# Math 224--Differential Equations: Project 3, Spring 1997

## A bit of applied Chemistry...

### by Gavin LaRose (glarose@umich.edu), Nebraska Wesleyan University, January 1997

permission granted to use and distribute free in an academic setting

As your tenure at \RiMaC, Inc. continues, you find yourself basking in accolades and contemplating the expansion of your career in alternate venues. However, even as this possibility clouds the horizon, you find a glimmer of brightness in the arrival of a final contract. This comes from a company with several local plants, Chemproc, Inc.---a chemical producing and reprocessing company.

DVI file of project
PostScript version of project

## The letter...

### Chemproc, Inc.

20000 Ryan-ears Blvd.
Lonlinc, SK
04685

18 April 1997

Rigorous Mathematical Contractors (RiMaC), Inc.
Lonlinc, SK 04685

Dear RiMaC:

Chemproc, Inc., is a leader, through efficiency and shrewd market analysis, in the rapidly expanding field of the reprocessing of ``waste'' chemicals. As part of our continued effort to minimize the expense of setting up and maintaining chemical processing lines we routinely obtain theoretical analyses of their functioning, and it is for such an analysis we are contacting your company.

We are currently in the process of setting up a ``degradation'' line, in which an essentially toxic waste chemical is introduced and is reduced through a series of reactions to a more benign product. In this line the waste chemical being introduced, c1, reacts with the other reagents present to produce two products, c2 and c3. The rates at which these reactions proceed (thus reducing the amount of c1 present and increasing both c2 and c3) are proportional to the amount of c1 in the system, and proceed with constants of proportionality k1=1.21 and k3=.13. The first of these reactions may proceed in either direction, however, so that c1 is also produced (and c2 reduced) at a rate proportional (with k2=.70) to the amount of c2 present. The chemical c2 also reacts with the existant reagents to produce c3, with a rate characterized by the constant of proportionality k4=.05. Finally, the chemical c3 is degraded through the introduction of a catalyst to the benign product c4, which reaction proceeds at a rate proportional to the amount of c3 and proportionality constant k5=3.20.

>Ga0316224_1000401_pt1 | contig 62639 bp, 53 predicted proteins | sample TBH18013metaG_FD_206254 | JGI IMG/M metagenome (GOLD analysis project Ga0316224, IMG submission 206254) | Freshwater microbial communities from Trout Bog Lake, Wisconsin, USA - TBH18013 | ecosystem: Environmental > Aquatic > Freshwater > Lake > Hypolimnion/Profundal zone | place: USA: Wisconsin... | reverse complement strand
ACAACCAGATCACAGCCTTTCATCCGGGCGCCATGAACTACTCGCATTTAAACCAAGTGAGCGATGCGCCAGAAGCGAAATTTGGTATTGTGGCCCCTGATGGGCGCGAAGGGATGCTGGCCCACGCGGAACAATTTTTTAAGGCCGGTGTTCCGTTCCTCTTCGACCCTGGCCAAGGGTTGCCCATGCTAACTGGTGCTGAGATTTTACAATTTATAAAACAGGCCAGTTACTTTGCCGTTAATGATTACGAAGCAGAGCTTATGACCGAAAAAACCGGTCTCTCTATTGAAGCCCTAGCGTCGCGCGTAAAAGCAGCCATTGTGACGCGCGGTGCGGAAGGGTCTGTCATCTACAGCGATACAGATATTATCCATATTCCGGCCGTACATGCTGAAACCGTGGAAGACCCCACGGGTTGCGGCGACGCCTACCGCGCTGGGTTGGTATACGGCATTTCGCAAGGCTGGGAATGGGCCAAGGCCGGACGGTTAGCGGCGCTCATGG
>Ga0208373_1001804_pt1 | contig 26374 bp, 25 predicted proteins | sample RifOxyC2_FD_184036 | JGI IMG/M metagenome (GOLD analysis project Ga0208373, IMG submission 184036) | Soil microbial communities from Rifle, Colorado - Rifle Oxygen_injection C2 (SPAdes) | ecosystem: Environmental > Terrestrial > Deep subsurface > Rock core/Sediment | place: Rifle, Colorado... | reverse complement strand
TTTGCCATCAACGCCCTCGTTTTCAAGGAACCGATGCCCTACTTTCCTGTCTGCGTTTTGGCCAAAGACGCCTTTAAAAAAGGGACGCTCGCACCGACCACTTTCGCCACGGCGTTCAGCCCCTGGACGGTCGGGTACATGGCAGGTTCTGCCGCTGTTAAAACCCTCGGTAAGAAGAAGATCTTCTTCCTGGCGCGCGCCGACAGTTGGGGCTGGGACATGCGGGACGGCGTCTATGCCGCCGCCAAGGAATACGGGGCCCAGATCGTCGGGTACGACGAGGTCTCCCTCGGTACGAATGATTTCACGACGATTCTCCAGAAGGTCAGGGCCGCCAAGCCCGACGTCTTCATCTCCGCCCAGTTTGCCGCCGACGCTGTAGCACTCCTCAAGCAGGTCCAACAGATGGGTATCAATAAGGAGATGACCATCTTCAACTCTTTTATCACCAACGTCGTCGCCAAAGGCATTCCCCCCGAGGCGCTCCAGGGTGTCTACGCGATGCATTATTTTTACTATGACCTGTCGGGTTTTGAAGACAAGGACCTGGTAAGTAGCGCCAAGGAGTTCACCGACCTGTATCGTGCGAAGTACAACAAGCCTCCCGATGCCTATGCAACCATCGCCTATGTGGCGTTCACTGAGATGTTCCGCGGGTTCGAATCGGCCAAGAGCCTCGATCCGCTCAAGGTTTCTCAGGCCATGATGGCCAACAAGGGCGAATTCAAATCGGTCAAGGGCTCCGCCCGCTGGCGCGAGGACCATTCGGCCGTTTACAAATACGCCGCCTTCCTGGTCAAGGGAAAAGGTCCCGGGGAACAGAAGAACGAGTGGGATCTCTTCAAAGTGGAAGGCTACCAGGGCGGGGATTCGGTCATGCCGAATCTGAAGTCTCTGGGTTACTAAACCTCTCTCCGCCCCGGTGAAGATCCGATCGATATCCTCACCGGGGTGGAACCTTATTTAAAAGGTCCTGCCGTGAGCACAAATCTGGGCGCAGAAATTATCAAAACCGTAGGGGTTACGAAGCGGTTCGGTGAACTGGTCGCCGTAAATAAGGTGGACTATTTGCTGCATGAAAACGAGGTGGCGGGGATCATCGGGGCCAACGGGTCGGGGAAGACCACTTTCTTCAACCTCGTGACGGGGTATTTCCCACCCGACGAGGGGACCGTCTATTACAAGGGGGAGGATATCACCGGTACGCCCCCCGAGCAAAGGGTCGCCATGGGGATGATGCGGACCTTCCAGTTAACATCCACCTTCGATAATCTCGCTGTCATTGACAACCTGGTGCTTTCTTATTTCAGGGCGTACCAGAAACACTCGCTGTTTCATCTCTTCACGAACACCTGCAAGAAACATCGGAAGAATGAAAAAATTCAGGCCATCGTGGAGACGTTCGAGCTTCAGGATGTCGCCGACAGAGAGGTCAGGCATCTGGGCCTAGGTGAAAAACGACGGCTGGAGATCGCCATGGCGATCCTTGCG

Before beginning large scale tests and production with this line, we need a mathematical analysis of how the concentrations of the different chemicals will vary with time as the reaction(s) proceed. It is to this end that we have contracted with your company.

A good friend of ours, Dr. Gavin LaRose, has agreed in his copious free time to field your questions on this project. You should additionally contact him by the 24th of April and by the 1st of May with an indication of your progress on the problem. In order that the line be in full operation by its target date this summer, we need your final report on or before the 9th of May.

Sincerely,
E. Idu Pont
President, Chemproc, Inc.

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